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13 November 2014 The art of specifying surface quality
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If you open a catalog to buy an optic its surface quality will likely be given by a scratch/dig specification. This is useful information and low scratch/dig numbers usually mean a lower rms roughness and lower scatter, but you cannot find the rms roughness or make estimates of scatter levels from scratch/dig. If you measure a surface with a profilometer you can get bandwidth limited values of the rms roughness and the surface power spectral density function, but this information is often limited to spatial frequencies below about 0.1/μm and this is not high enough to even estimate visible scatter beyond about 5 degrees from specular. Scatter can be measured in BRDF or BTDF units, but instrumentation and measurements are expensive and change with incident angle, wavelength and polarization and cannot always be directly related to roughness statistics. This paper reviews what we know about the relationship between these various parameters and offers suggestions on how to approach application specific issues by defining and specifying surface quality.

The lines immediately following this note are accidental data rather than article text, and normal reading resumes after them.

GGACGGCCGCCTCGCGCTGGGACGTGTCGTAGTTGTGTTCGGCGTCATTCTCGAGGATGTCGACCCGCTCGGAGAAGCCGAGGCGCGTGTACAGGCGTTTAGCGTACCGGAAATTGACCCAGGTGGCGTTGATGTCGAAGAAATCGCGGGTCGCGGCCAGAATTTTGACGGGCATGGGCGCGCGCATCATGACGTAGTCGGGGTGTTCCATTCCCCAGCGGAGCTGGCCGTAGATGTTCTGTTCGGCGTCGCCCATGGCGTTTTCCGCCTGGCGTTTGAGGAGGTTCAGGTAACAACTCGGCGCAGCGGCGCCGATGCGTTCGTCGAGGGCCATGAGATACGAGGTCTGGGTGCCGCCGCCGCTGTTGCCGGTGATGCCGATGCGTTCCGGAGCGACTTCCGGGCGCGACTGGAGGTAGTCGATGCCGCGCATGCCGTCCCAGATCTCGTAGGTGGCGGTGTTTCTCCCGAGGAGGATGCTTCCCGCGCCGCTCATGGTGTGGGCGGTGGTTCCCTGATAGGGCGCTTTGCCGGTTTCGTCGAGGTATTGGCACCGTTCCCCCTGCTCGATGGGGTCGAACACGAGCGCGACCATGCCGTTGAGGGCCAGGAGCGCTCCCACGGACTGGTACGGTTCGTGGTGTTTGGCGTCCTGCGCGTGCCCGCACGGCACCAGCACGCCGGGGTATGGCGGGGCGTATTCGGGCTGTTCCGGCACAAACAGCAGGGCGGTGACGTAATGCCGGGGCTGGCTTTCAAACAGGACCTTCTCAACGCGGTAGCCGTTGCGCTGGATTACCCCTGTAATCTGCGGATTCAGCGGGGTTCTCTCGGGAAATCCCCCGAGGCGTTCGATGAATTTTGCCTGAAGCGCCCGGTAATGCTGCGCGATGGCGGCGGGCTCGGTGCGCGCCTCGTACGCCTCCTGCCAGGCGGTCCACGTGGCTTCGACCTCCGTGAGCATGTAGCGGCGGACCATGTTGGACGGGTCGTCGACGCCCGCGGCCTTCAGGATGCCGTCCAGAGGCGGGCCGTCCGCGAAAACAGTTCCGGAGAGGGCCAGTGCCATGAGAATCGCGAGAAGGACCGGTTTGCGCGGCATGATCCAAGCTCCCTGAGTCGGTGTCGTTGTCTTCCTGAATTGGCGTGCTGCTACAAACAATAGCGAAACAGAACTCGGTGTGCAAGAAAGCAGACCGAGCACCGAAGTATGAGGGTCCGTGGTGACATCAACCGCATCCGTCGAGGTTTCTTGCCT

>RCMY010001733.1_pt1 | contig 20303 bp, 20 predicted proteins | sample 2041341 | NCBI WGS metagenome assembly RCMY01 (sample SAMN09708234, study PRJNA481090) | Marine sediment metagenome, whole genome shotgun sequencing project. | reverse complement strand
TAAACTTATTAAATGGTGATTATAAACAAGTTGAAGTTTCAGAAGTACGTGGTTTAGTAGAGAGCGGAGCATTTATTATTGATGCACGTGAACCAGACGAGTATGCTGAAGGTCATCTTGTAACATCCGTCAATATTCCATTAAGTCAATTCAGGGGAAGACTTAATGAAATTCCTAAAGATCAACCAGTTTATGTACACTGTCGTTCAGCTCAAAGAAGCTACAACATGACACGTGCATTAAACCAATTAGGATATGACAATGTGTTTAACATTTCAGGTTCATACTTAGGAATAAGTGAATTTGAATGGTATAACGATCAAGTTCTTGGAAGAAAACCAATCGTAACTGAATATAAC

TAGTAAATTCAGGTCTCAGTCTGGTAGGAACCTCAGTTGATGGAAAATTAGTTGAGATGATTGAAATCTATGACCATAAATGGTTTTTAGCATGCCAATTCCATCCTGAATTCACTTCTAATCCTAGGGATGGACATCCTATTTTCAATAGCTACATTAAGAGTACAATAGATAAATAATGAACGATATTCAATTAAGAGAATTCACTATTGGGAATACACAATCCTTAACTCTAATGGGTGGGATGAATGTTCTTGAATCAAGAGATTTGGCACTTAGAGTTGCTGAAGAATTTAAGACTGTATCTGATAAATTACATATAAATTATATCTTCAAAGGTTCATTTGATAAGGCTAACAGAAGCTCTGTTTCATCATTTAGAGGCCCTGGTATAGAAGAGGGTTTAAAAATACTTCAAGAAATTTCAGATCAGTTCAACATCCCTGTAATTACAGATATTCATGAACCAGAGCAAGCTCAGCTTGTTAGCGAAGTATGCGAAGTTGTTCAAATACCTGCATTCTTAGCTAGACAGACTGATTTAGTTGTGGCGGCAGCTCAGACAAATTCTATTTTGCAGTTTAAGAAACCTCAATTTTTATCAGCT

© (2014) COPYRIGHT Society of Photo-Optical Instrumentation Engineers (SPIE). Downloading of the abstract is permitted for personal use only.
John C. Stover and Sen Han "The art of specifying surface quality", Proc. SPIE 9276, Optical Metrology and Inspection for Industrial Applications III, 92760M (13 November 2014);

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